6 Honestly, much of the time I simply don’t understand contemporary art, but sometimes that’s a good thing. Such is the case with the art collective the Propeller Group, based in Vietnam. Their work, involving video and other mass media, incorporates ideas from advertising and politics mashed together into art that raises questions about consumerism, progress and the homogenization and internationalization of society. At least, that’s my guess. If you want a better chance at saying something more in-depth about their work, check out the new exhibition at the Museum of Contemporary Art and attend an artist talk in which the members of the group might even give you some idea of how to understand their work. Or not. They are artists, after all. Talk June 4, 3 p.m., exhibition through Nov. 13. $12 suggested admission. Museum of Contemporary Art, 220 E. Chicago Ave., 312-280-2660
7 The Orion Ensemble, a chamber music group made up of five incredibly gifted women, has titled their latest concert “Musical Enchantments,” and composer Antonin Dvorak’s “Miniatures for Two Violins and Viola,” one of three works on the program, certainly lives up to the name. Though Dvorak excelled at big orchestral works (cf., “New World Symphony”), these delicate little pieces are also completely charming. Also on the program are works by Johannes Brahms and under-appreciated early 20th century composer Amy Beach. June 5, 7:30 p.m. $26. Music Institute of Chicago, 1490 Chicago Ave., Evanston
8 When it comes to filmmaker Paul Thomas Anderson, heated arguments break out among film lovers over which of his films is his best. The proponents of “The Master” call the fans of “Boogie Nights” nostalgic sentimentalists. The “Boogie Nights” crowd roll their eyes and mutter dark things about “rigid formal distance” in “The Master.” Personally, I’d make an argument for “There Will Be Blood,” a work that takes a hard look at American drive and greed through a series of indelible sequences (I can easily call to mind the opening 10 minutes, with its harrowing portrayal of digging in a silver mine), anchored by two great performances from Daniel Day-Lewis and Paul Dano. Chicago Tribune film critic Michael Phillips will screen and discuss the film as part of a series sponsored by the National Society of Film Critics. June 7, 7 p.m. $12. Music Box Theatre, 3733 N. Southport Ave.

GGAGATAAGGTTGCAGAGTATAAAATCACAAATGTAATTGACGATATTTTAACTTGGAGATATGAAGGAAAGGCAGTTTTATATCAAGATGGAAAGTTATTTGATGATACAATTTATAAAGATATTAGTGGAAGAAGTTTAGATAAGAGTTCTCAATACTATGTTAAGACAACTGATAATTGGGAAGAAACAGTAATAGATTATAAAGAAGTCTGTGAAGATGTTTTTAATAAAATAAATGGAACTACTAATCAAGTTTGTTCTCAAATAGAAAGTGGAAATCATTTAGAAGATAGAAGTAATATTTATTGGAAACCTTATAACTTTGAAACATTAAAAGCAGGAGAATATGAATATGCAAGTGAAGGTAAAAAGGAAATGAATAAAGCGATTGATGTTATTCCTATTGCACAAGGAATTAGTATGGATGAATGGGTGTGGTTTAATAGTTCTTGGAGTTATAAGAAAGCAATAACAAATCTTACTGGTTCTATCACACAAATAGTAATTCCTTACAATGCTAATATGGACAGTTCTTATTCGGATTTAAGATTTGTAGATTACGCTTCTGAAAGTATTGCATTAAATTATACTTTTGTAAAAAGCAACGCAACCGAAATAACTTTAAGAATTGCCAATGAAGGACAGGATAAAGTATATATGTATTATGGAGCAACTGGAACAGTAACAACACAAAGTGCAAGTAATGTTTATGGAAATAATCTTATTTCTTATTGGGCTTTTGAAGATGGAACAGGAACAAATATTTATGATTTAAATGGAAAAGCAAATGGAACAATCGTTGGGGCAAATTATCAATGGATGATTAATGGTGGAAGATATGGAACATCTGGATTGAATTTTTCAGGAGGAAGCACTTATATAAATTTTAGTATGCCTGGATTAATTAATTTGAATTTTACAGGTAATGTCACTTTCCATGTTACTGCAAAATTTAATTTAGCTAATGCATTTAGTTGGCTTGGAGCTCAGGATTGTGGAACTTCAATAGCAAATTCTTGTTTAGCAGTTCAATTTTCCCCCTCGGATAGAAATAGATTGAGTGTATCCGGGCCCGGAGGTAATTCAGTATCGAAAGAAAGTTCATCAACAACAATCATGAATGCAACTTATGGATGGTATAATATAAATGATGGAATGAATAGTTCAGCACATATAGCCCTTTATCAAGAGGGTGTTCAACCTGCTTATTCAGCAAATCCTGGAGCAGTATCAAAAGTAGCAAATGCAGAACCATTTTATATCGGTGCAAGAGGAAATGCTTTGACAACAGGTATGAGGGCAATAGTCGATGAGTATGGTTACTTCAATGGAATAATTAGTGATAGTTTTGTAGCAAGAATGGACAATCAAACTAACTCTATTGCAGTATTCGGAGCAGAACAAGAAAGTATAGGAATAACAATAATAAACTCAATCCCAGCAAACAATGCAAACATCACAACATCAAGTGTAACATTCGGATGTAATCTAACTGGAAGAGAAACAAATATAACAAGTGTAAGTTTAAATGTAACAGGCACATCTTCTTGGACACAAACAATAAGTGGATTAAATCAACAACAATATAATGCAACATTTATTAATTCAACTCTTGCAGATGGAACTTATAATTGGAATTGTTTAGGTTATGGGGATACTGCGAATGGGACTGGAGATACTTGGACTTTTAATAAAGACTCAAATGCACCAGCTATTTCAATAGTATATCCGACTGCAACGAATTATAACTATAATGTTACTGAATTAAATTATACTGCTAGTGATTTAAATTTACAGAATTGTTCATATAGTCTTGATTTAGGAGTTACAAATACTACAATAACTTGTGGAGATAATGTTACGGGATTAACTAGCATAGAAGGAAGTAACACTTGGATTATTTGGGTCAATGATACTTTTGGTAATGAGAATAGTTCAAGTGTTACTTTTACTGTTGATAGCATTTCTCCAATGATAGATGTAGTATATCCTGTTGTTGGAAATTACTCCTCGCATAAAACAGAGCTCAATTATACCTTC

9 If all the hype around Shakespeare 400, the yearlong citywide celebration of the anniversary of the bard’s death, has you feeling like it’s all a bit high-toned (Forsooth!), you might get a kick out of the Improvised Shakespeare Company, a local long-form improv troupe that takes an audience suggestion for a new play title, then riffs in Elizabethan language for a full-blown two-act play. It’s a remarkable high-wire act of homage and comedy. Ongoing, Thursdays 8 p.m., Friday and Saturday 8 p.m., 10:30 p.m. $16. Del Close Theater at IO, 1501 N. Kingsbury St., 312 929-2401
10 Big-voiced belter Adele has made a career of soul-baring songs about the joy and pain of love. Drawing on the soulful style of singers such as Dinah Washington and Ella Fitzgerald, but throwing in over-the-top Celine Dion drama, she delivers a song with almost alarming intensity. The “Saturday Night Live” skits about her song “Hello” gets at the almost magical power of her singing. In the United Center, where she’ll play three shows in July, she’s got a venue she can fill with that massive voice (and, one assumes, a pretty big audience). July 10, 11, 13. $39.95–$149.50. United Center, 1901 W. Madison St.
|Event schedules and availability change; phone ahead. Send your weekend tips in an email (without attachments) with the date in the subject line to email@example.com.
Like this email? Pass it on! Easy one-click sign-up is here.